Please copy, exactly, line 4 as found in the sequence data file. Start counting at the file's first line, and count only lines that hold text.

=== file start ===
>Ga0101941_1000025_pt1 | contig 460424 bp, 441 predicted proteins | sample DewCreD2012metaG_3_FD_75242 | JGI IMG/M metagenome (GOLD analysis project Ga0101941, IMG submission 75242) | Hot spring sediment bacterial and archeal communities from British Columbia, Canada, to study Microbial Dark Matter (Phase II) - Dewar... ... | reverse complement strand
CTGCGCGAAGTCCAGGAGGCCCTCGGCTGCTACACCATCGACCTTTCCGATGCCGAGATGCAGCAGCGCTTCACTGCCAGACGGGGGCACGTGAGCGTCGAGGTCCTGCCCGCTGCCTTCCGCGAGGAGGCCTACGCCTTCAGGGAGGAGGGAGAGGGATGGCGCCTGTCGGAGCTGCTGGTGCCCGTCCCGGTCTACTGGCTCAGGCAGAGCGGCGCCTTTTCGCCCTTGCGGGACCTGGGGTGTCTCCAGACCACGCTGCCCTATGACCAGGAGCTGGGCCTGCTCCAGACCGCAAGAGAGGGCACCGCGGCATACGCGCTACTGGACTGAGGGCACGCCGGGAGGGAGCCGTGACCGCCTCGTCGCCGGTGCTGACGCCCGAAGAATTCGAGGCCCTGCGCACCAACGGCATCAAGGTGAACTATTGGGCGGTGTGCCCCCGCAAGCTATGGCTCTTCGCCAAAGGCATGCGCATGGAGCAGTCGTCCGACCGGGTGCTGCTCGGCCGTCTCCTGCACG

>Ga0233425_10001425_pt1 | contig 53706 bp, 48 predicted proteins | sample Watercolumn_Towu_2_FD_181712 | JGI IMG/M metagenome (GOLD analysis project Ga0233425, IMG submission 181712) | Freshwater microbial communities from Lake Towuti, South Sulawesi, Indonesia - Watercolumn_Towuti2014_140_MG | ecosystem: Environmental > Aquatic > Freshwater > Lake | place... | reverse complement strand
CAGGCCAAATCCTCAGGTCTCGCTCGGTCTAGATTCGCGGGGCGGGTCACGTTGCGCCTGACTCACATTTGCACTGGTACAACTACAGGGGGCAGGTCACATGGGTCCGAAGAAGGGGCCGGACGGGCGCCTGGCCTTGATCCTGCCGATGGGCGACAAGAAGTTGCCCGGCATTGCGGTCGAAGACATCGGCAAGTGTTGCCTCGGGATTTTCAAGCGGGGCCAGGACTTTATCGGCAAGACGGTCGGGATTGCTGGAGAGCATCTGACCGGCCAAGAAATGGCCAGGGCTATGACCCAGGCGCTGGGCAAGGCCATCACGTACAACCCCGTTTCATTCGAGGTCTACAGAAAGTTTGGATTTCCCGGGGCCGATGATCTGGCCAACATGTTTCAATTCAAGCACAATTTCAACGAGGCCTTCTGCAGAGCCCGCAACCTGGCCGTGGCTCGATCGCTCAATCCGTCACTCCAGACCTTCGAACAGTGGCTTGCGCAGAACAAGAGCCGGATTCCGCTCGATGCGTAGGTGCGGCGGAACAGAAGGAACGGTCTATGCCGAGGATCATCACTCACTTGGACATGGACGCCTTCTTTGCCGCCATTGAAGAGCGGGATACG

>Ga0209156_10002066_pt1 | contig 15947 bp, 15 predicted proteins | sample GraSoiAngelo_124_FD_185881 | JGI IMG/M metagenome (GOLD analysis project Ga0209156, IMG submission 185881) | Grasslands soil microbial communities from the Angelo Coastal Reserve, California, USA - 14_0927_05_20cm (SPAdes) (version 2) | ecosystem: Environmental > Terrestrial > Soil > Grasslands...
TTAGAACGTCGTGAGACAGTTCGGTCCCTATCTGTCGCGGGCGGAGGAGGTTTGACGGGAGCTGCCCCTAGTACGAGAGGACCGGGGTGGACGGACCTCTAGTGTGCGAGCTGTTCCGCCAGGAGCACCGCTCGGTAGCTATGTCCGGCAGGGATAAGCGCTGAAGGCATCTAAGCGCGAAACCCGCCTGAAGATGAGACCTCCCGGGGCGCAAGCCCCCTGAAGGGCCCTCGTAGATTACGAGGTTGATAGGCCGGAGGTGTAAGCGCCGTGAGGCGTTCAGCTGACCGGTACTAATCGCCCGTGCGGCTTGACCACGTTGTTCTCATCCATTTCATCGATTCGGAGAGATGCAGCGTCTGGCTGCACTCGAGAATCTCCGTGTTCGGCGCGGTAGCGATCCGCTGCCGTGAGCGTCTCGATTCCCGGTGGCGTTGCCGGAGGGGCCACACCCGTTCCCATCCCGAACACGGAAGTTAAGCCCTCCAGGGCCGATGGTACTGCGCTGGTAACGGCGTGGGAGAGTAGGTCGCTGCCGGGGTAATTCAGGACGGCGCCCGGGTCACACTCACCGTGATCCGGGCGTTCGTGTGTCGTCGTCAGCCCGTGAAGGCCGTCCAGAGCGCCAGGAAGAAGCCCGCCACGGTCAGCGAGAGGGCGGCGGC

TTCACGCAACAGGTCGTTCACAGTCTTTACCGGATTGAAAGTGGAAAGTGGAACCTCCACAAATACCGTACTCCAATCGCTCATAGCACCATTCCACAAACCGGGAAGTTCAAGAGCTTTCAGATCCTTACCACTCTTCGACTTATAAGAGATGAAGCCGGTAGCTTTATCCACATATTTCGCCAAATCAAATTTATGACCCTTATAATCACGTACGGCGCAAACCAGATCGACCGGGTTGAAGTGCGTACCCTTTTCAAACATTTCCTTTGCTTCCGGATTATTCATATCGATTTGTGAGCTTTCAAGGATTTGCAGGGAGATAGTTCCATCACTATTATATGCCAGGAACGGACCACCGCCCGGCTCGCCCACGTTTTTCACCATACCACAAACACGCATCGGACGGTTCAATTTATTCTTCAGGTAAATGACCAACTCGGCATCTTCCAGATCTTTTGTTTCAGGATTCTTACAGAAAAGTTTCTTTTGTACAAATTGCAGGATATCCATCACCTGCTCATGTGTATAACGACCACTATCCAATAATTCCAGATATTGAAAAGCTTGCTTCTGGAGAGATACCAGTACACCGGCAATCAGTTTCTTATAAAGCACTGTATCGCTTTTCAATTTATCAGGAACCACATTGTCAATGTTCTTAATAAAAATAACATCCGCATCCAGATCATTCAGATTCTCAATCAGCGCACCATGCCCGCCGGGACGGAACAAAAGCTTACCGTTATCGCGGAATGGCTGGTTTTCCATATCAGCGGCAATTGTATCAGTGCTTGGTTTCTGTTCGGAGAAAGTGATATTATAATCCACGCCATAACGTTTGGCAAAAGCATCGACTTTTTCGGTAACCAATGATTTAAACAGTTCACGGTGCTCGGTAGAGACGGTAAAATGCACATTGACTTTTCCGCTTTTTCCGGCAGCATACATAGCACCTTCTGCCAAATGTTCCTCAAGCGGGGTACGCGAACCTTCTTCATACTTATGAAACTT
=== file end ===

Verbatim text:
CAGGCCAAATCCTCAGGTCTCGCTCGGTCTAGATTCGCGGGGCGGGTCACGTTGCGCCTGACTCACATTTGCACTGGTACAACTACAGGGGGCAGGTCACATGGGTCCGAAGAAGGGGCCGGACGGGCGCCTGGCCTTGATCCTGCCGATGGGCGACAAGAAGTTGCCCGGCATTGCGGTCGAAGACATCGGCAAGTGTTGCCTCGGGATTTTCAAGCGGGGCCAGGACTTTATCGGCAAGACGGTCGGGATTGCTGGAGAGCATCTGACCGGCCAAGAAATGGCCAGGGCTATGACCCAGGCGCTGGGCAAGGCCATCACGTACAACCCCGTTTCATTCGAGGTCTACAGAAAGTTTGGATTTCCCGGGGCCGATGATCTGGCCAACATGTTTCAATTCAAGCACAATTTCAACGAGGCCTTCTGCAGAGCCCGCAACCTGGCCGTGGCTCGATCGCTCAATCCGTCACTCCAGACCTTCGAACAGTGGCTTGCGCAGAACAAGAGCCGGATTCCGCTCGATGCGTAGGTGCGGCGGAACAGAAGGAACGGTCTATGCCGAGGATCATCACTCACTTGGACATGGACGCCTTCTTTGCCGCCATTGAAGAGCGGGATACG